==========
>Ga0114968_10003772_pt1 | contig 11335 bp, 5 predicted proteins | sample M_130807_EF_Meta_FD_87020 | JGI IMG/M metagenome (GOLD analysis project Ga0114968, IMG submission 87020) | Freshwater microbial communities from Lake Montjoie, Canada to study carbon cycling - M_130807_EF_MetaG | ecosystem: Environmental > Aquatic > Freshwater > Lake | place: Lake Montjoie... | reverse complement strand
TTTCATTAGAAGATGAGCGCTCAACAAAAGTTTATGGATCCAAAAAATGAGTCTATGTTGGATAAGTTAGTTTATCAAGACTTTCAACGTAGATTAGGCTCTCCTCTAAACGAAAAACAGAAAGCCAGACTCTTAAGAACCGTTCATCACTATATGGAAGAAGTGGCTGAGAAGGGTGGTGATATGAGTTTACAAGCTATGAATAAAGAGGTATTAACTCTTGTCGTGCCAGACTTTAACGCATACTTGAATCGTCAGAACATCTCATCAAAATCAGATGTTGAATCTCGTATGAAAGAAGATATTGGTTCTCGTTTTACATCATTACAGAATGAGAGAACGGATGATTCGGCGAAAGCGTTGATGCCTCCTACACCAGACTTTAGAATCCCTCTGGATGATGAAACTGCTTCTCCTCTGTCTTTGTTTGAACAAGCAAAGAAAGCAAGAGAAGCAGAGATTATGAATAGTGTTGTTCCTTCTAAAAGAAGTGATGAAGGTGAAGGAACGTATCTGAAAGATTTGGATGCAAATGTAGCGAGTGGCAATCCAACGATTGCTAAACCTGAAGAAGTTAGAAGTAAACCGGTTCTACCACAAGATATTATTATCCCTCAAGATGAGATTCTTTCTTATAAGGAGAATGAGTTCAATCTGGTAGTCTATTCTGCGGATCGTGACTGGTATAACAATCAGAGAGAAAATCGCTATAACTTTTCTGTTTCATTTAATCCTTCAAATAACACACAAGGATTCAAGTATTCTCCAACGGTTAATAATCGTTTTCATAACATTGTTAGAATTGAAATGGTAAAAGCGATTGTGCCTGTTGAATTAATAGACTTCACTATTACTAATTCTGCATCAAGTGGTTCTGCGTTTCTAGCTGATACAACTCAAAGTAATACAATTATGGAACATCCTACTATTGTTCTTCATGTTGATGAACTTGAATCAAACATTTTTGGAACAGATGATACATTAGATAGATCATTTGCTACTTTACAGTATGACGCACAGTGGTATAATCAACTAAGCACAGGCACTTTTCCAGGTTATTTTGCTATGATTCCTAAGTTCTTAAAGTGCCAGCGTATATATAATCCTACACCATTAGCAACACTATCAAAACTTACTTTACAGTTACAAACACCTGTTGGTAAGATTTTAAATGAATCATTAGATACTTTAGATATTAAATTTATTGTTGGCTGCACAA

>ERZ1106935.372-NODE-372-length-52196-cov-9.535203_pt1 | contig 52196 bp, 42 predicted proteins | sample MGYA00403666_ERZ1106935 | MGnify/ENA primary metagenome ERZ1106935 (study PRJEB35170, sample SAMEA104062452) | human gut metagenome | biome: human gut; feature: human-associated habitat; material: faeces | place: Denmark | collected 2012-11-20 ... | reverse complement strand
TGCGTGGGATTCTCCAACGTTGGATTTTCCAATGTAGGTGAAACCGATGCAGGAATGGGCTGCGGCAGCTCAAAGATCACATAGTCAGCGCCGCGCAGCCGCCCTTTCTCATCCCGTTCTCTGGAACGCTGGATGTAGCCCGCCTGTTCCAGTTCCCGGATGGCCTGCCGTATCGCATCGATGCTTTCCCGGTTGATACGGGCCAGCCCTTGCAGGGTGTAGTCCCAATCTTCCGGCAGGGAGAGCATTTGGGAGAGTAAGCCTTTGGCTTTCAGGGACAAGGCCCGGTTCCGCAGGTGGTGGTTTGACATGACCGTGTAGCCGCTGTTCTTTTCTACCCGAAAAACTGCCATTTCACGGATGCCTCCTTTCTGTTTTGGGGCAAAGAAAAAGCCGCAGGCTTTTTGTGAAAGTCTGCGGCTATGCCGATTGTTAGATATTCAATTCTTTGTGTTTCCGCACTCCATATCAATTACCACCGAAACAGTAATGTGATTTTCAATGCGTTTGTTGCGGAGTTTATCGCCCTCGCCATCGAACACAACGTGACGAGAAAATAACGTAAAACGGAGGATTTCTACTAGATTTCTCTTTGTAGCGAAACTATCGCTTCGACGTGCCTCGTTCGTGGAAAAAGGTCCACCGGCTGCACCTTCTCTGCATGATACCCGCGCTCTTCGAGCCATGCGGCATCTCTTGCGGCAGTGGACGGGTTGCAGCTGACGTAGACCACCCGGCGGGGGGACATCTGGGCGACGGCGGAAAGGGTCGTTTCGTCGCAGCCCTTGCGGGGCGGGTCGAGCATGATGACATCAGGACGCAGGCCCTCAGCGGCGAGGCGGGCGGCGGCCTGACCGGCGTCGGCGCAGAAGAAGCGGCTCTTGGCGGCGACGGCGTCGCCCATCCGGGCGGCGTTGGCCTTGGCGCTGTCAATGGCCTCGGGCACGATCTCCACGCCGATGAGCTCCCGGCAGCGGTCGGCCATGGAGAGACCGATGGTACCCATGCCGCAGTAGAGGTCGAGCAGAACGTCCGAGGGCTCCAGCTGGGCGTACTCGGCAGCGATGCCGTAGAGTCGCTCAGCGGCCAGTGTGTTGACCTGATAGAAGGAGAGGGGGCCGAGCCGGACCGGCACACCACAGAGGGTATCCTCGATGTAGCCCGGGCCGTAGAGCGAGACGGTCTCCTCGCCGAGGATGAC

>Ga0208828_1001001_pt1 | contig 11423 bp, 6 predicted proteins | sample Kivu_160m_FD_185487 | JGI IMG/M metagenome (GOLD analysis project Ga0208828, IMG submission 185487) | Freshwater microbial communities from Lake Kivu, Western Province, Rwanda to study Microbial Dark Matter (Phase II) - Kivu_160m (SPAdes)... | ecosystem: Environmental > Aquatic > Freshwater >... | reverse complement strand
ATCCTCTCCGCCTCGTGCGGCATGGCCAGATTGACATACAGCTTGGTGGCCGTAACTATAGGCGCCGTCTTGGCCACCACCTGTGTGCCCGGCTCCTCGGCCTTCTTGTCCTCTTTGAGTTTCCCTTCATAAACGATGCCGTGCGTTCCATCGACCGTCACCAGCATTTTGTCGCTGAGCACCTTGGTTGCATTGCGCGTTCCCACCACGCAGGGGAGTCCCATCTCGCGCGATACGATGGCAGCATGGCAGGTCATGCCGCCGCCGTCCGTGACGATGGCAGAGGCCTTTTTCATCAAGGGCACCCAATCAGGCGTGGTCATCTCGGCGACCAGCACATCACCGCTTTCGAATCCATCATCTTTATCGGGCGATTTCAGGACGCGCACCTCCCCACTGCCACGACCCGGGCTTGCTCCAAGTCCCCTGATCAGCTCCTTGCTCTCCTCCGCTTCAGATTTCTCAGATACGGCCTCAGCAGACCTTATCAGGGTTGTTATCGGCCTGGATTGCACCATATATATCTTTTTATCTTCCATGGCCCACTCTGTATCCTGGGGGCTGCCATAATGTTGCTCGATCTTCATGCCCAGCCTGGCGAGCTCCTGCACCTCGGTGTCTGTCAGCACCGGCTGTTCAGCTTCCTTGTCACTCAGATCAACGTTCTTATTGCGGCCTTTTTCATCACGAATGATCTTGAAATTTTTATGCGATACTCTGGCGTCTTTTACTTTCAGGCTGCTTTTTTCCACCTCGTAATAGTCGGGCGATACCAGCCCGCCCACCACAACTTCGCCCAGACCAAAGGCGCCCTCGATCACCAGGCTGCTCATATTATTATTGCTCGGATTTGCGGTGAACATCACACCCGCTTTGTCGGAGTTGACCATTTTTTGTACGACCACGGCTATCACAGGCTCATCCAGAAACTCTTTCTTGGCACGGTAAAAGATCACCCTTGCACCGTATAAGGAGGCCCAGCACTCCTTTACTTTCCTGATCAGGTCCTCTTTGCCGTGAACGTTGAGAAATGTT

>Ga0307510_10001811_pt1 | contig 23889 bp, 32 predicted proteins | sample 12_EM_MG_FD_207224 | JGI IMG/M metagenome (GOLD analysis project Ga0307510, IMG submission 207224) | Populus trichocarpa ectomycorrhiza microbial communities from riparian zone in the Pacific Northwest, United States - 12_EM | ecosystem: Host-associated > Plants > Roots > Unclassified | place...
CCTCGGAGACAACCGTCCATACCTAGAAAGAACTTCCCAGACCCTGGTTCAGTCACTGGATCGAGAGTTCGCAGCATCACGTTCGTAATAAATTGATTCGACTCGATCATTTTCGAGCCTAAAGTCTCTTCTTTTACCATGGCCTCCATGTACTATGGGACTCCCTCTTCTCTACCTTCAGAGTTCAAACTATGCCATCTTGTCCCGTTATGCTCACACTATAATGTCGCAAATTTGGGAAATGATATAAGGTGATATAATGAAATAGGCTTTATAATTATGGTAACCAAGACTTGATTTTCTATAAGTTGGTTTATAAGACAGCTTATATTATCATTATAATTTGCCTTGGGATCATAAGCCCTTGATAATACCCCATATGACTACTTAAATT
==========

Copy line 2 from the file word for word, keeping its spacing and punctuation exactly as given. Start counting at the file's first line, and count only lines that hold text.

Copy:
TTTCATTAGAAGATGAGCGCTCAACAAAAGTTTATGGATCCAAAAAATGAGTCTATGTTGGATAAGTTAGTTTATCAAGACTTTCAACGTAGATTAGGCTCTCCTCTAAACGAAAAACAGAAAGCCAGACTCTTAAGAACCGTTCATCACTATATGGAAGAAGTGGCTGAGAAGGGTGGTGATATGAGTTTACAAGCTATGAATAAAGAGGTATTAACTCTTGTCGTGCCAGACTTTAACGCATACTTGAATCGTCAGAACATCTCATCAAAATCAGATGTTGAATCTCGTATGAAAGAAGATATTGGTTCTCGTTTTACATCATTACAGAATGAGAGAACGGATGATTCGGCGAAAGCGTTGATGCCTCCTACACCAGACTTTAGAATCCCTCTGGATGATGAAACTGCTTCTCCTCTGTCTTTGTTTGAACAAGCAAAGAAAGCAAGAGAAGCAGAGATTATGAATAGTGTTGTTCCTTCTAAAAGAAGTGATGAAGGTGAAGGAACGTATCTGAAAGATTTGGATGCAAATGTAGCGAGTGGCAATCCAACGATTGCTAAACCTGAAGAAGTTAGAAGTAAACCGGTTCTACCACAAGATATTATTATCCCTCAAGATGAGATTCTTTCTTATAAGGAGAATGAGTTCAATCTGGTAGTCTATTCTGCGGATCGTGACTGGTATAACAATCAGAGAGAAAATCGCTATAACTTTTCTGTTTCATTTAATCCTTCAAATAACACACAAGGATTCAAGTATTCTCCAACGGTTAATAATCGTTTTCATAACATTGTTAGAATTGAAATGGTAAAAGCGATTGTGCCTGTTGAATTAATAGACTTCACTATTACTAATTCTGCATCAAGTGGTTCTGCGTTTCTAGCTGATACAACTCAAAGTAATACAATTATGGAACATCCTACTATTGTTCTTCATGTTGATGAACTTGAATCAAACATTTTTGGAACAGATGATACATTAGATAGATCATTTGCTACTTTACAGTATGACGCACAGTGGTATAATCAACTAAGCACAGGCACTTTTCCAGGTTATTTTGCTATGATTCCTAAGTTCTTAAAGTGCCAGCGTATATATAATCCTACACCATTAGCAACACTATCAAAACTTACTTTACAGTTACAAACACCTGTTGGTAAGATTTTAAATGAATCATTAGATACTTTAGATATTAAATTTATTGTTGGCTGCACAA